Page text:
Lucky Peer-VIII

Lucky Peer-VIIILucky Peer-VIII

Peer continued to live with Herr Gabriel and it soon came to be two years. He missed his family terribly. He wondered how long he would live. He wondered what he should be. Some told him to be an actor and others told him to be a tutor. Some said a teacher. He did not know what to be. He missed his mother and grandmother.

Peer was in the garden and saw something. There was an elven maiden, she looked a bit like the apothecary’s daughter. Soon there were other elven maidens. They danced around, Peer was amongst them. They were hollow in the back as elven maidens are. One of the maidens told him that an hour of their time was a hundred years in his. They told him all his family was dead.

Peer cried out to God asking why he had been forsaken, but soon Peer’s grandmother appeared and told him that he had not been forsaken. She sang with him. They sang hymns. Peer’s voice had come back.

Peer woke up in a bed. He had a terrible fever. He had been found in the garden. All feared for his death. His family was notified. Grandmother and Mother could not leave at the same time, so Grandmother braved her fears and got on a train for the first time in her life. She traveled for Peer and now tended to him.


I have no idea why in the world elf maidens are said to be hollow on the back. I’ve come across it in other stories and it’s just strange. Why would they be hollow? They’re not like chocolate Easter bunnies. They’re supposed to actually be humanoid.


Peer goes into delirium and experiences one of his worst fears. That fear is losing his family. He hasn’t seen his mother and grandmother for some time and he misses them terribly. There are things he wants in life, but he values his family above many things. If he were to lose his family, what would become of him?

Dreams and fevers can bring out some terrible, terrible things from within us. People confess secret feelings. Fears are preyed upon by our own minds. As if it wasn’t enough to be dreaming or to have a fever, or brain also has to play some terrible prank on us. Of course, we’re relieved when we wake up, but we’re still a bit terrified for a while. Sometimes we dream about small fears, but sometimes we dream about big fears. Those dreams of big fears are the ones who leave us incredibly thankful that we’ve woken up. Those are the dreams that we think about for time to come. If you have a dream like that, the subject is really something you are absolutely terrified of.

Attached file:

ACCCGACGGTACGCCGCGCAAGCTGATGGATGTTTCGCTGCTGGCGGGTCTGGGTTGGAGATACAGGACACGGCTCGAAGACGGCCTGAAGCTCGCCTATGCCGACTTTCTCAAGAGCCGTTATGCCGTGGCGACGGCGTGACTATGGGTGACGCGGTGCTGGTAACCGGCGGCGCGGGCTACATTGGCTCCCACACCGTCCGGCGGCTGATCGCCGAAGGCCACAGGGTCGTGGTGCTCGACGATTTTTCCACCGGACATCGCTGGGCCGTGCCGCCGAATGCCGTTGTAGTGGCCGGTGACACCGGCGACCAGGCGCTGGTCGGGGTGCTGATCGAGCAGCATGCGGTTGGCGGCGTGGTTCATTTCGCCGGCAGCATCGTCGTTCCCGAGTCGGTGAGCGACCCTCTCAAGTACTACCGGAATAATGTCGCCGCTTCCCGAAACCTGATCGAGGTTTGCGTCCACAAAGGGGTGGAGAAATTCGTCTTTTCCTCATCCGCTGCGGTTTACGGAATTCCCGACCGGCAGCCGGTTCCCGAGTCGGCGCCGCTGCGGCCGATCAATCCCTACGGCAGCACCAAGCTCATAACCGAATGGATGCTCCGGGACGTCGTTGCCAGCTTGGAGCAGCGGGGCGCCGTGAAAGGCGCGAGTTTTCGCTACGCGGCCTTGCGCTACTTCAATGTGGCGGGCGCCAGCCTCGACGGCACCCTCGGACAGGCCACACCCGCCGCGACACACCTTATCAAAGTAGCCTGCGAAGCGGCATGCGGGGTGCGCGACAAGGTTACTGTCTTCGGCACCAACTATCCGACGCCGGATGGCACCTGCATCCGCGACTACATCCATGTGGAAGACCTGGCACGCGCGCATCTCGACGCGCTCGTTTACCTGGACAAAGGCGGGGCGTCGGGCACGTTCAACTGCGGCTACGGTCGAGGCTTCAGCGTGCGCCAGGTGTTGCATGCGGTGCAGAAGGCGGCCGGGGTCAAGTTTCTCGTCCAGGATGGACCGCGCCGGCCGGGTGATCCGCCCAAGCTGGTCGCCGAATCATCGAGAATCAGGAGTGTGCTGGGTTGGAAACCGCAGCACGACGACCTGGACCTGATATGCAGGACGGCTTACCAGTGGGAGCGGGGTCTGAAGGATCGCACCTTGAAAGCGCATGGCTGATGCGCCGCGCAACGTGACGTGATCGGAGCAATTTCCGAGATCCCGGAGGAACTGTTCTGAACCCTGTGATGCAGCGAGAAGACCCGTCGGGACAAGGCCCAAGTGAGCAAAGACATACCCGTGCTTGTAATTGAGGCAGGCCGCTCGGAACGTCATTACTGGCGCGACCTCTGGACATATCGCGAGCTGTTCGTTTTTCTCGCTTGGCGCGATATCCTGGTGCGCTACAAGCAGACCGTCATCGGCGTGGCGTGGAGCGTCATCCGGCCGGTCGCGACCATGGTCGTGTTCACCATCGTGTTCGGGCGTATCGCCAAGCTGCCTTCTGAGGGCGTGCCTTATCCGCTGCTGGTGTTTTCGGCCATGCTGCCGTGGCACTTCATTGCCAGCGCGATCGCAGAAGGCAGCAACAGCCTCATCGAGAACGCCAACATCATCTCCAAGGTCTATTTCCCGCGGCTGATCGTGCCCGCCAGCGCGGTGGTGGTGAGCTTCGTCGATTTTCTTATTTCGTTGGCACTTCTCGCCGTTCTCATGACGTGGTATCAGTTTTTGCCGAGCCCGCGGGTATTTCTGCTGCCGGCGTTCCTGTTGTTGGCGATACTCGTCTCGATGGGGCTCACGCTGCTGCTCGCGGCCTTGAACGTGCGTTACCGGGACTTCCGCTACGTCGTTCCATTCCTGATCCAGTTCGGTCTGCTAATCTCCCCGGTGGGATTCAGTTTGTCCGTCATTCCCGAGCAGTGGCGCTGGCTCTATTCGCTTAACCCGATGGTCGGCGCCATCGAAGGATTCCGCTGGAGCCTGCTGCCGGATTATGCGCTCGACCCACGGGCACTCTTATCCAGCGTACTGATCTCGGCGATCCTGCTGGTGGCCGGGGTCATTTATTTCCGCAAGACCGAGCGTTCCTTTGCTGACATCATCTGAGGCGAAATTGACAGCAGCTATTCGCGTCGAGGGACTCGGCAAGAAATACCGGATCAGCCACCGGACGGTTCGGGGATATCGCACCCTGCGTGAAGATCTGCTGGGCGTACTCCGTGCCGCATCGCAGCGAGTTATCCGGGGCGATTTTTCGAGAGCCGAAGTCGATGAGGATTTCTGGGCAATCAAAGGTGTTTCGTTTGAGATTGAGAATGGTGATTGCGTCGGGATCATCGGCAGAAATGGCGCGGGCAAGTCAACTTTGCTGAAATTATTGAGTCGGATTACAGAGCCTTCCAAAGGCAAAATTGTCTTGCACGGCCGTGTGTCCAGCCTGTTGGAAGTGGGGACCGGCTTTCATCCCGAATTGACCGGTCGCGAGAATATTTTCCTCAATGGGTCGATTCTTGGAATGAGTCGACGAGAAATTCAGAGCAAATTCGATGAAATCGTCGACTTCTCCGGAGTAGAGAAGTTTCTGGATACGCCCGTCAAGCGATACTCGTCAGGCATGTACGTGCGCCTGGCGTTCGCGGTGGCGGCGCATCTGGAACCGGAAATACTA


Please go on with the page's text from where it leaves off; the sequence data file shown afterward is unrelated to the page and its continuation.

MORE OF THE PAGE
Recently, I had my own dream like this, but I didn’t dream about monsters or spiders or my teeth falling out–I dreamt about my ex and it was honestly one of the most terrifying dreams I have ever had in my life. Dreams like this are terrifying, but when you wake up, you can be exponentially grateful that the dream isn’t true.


I’m glad Peer is ok and that he gets to see his grandmother.

Weigh In

What purpose do you think these terrifying dreams serve?

In these particularly terrifying dreams, is the fear something you expect it to be, or are you surprised?

Lucky Peer-VII

Lucky Peer-VIILucky Peer-VII

Peer continued to live at Herr Gabriel’s house. He was soon there two years. He did not know his voice had come back. He thought of the theater and people still talked of the theater. One day he spoke with a woman who had went to the theater. She spoke of how the madame went down and the madame went up. Peer wasn’t sure what play she had seen, but he finally understood. The woman was speaking of the curtain. On the curtain was painted a muse. The curtain would rise and fall between the scenes and so at the close of each scene, the madame came down.

Peer learned very much from Herr Gabriel and drank up the knowledge of the city. As the new year passed on, all gathered to drink punch, and they all said, “Down comes Madame.”


When is this kid going to grow up? Peer should be thirty by now.

The woman in the story kept saying, “Ahbe dahbe,” which means nothing, unless she was saying Abu Dhabi, or it’s dialect and that was how she was saying, “Up, down.” The Danish words for up and down are “op” and “ned” respectively. So if you go to Denmark and your name is Ned, and you tell people your name is Ned, they’re going to constantly think you’re depressed because you’re going around saying, “I’m down.”